Geochemistry of the Tussaap Ultramafic Complex, Southern West Greenland

  • Author / Creator
    McIntyre, Tim
  • The Tussaap ultramafic complex (TUC) is located within the ~3.65 to 3.81 Ga Itsaq Gneiss complex of southern West Greenland. The TUC is part of numerous ultramafic enclaves in the Itsaq Gneiss complex that are thought to predate the gneisses. Some of these enclaves have been interpreted as lithospheric mantle material while others are interpreted as layered cumulates. In this study, measurements of mineral chemistry and whole rock major-, trace-, and platinum-group-element abundances of the previously unstudied TUC were used to evaluate its origin as cumulate or residual mantle material. Rhenium-Os isotopic systematics were used to place chronological constraints on the enclave. The TUC comprises dunites, ol-clinopyroxenites, amphibolites, and hornblende gabbros. The mineral chemistry of the TUC largely reflects secondary processes, and, where possibly shielded from these processes, show no indication of partial melting. The whole-rock FeO contents of the dunites are high, up to 15.5 wt%, and with variable iridium group platinum group elements (IPGE: Os, Ir, and Ru) are not consistent with a depleted mantle origin for the rocks. Inter-element variations in major- and trace-element geochemistry of the TUC fit well with fractional crystallization models. In such models the dunites are explicable as olivine and chromite cumulates, the ol-clinopyroxenites as clinopyroxene, olivine, and chromite cumulates, the amphibolites as clinopyroxene and Cr-magnetite cumulates, and the hornblende gabbros as crystallized melts. Variable relative and absolute IPGE abundances and enrichments in IPGEs relative to palladium group platinum group elements (PPGE: Pd and Pt) in the cumulate lithologies are accounted for if the parental melts of the TUC were sulphide undersaturated and platinum-group-element contents in the cumulates were controlled by their compatibility in fractionating silicate, oxide, and platinum group minerals. In contrast to cumulate lithologies, one hornblende gabbro sample was PPGE enriched relative to IPGEs, consistent with these samples originating as crystallized melts. Major-element variations in ol-clinopyroxenites and trace-element systematics in all rocks of the TUC suggest their parental melts had arc-like affinities. However, Re-Os isotopic measurements revealed that these melts were moderately enriched in 187Os relative to estimates for primitive upper mantle at 3.8 Ga. This largely contrasts with other less evolved refractory peridotite enclaves in the area which have less radiogenic Os isotopic compositions. These differences are interpreted to reflect the proportionally higher degree of assimilation of basaltic crust experienced by the parental melts of the TUC. In addition, relative to Phanerozoic intra-plate magmas the Pd content was high, which was not considered to be a melt source characteristic, but likely due to crustal assimilation by the parental melts of the TUC. The extent to which crustal assimilation was responsible for generating arc-like signatures in major and trace elements is unclear. Thus, there is no strong evidence that parental melts of the TUC formed in a subduction-zone environment. Relative to primitive upper mantle at 3.8 Ga, the TUC is moderately enriched in 187Os, resulting in inconclusive age determinations. Although this radiogenic Os isotopic composition is interpreted to be the result crustal assimilation, resulting TMA and TRD ages are younger than ~2.85 Ga, which places some uncertainty on the inferred Eoarchean age of the TUC and, therefore, other enclaves in the Itsaq Gneiss complex.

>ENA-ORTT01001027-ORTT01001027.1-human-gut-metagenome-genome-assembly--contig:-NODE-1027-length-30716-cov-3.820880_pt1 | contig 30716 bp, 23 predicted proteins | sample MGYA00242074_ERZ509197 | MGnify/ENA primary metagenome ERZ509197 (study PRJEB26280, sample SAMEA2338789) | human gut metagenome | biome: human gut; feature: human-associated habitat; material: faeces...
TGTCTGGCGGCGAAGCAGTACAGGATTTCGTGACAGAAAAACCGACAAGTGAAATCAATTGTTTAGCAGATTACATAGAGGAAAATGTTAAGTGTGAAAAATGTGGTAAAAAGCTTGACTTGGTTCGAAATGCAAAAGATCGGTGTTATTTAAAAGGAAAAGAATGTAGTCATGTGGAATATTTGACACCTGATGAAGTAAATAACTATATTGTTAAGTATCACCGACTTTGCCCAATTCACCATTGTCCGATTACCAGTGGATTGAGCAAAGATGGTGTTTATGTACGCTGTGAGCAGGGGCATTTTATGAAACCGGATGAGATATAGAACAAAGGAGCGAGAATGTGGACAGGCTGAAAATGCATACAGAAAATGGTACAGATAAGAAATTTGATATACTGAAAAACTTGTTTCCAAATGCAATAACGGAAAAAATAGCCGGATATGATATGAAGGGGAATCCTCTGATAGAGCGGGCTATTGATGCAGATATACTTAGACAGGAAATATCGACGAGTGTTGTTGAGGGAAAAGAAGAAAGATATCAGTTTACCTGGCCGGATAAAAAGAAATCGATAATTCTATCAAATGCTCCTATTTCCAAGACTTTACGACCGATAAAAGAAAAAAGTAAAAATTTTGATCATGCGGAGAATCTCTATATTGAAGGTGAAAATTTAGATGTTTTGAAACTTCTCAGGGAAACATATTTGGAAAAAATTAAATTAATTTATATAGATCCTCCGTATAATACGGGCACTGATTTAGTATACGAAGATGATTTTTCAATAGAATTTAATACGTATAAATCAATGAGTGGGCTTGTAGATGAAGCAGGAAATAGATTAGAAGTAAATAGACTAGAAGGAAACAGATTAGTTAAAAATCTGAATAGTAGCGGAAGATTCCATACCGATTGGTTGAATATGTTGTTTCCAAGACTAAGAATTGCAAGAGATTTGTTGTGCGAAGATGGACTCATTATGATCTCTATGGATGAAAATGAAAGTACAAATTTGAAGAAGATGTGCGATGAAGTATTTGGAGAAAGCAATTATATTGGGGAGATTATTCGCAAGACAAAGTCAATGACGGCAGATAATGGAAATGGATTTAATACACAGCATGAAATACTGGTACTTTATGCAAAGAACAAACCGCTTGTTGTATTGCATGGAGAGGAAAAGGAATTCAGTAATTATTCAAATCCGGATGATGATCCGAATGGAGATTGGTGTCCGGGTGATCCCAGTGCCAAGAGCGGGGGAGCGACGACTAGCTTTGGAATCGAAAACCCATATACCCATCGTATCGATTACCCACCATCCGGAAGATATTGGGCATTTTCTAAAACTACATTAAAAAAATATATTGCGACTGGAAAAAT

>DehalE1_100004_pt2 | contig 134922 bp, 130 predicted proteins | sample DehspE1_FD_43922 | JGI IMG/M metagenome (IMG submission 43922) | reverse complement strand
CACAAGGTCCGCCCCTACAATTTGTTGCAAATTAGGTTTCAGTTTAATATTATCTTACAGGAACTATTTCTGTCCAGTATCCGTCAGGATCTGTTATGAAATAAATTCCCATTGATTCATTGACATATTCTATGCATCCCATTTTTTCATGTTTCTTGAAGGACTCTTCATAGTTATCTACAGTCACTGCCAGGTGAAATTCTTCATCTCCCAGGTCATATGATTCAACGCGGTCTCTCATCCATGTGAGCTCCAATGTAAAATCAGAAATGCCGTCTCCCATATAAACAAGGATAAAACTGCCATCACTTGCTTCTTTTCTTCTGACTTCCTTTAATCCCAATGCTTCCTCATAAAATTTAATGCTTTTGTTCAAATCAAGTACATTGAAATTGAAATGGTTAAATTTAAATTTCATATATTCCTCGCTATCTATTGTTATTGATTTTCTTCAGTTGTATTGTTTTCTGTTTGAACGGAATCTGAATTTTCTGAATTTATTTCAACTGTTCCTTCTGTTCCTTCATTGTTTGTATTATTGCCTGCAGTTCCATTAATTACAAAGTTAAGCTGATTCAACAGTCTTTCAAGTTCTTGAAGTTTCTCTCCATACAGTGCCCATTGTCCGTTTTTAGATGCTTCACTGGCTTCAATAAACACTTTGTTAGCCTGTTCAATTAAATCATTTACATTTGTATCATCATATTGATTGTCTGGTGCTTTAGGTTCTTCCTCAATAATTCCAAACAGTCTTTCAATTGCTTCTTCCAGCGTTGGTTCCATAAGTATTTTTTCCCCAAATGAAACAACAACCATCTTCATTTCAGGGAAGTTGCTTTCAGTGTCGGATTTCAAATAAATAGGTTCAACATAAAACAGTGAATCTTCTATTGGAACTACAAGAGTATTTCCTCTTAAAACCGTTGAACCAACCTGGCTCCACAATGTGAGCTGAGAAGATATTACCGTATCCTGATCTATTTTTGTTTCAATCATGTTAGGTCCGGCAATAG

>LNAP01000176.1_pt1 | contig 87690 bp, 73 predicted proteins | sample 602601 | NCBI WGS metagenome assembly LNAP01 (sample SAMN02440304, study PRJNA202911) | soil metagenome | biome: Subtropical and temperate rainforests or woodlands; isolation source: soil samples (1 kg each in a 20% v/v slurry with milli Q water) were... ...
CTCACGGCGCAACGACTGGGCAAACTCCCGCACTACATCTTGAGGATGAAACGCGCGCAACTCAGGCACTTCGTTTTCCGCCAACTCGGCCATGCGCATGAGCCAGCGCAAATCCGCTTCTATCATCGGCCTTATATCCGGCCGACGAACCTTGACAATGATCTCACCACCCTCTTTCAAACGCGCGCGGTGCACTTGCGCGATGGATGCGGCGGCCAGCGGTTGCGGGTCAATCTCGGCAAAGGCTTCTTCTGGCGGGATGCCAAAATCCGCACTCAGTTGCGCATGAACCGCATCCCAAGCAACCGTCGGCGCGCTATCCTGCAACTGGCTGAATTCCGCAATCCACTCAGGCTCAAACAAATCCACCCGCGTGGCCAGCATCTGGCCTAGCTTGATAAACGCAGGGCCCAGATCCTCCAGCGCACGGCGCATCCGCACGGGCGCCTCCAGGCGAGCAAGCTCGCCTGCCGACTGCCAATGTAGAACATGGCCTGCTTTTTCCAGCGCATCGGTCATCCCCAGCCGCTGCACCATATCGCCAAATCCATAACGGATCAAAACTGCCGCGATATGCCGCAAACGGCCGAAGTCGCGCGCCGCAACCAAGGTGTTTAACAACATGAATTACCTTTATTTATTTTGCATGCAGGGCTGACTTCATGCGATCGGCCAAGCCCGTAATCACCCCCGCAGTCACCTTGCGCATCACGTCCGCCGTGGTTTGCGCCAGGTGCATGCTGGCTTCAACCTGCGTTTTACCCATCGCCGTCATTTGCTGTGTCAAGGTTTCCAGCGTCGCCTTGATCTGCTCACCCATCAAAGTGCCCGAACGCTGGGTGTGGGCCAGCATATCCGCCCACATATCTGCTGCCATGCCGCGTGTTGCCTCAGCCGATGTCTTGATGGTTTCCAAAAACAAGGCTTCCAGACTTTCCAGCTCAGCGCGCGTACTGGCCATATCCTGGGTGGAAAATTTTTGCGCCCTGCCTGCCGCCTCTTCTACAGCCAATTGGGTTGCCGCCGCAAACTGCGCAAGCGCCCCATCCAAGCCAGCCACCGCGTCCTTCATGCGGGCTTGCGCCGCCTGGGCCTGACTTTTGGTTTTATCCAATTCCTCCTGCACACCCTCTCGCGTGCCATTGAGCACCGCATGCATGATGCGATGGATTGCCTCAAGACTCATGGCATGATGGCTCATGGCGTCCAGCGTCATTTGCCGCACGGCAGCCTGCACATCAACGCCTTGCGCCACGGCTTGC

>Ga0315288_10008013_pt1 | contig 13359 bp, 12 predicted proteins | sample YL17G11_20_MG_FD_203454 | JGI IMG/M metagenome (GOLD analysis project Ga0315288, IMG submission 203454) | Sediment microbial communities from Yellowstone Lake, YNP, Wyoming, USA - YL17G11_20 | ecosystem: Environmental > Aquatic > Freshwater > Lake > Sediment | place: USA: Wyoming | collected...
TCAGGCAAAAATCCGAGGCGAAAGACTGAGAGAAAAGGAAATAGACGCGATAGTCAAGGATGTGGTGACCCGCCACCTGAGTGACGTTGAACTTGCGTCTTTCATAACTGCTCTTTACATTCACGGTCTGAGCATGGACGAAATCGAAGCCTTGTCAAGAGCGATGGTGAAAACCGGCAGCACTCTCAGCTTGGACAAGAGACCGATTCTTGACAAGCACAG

• Subjects / Keywords
  • Graduation date
    Fall 2018
  • Type of Item
  • Degree
    Master of Science
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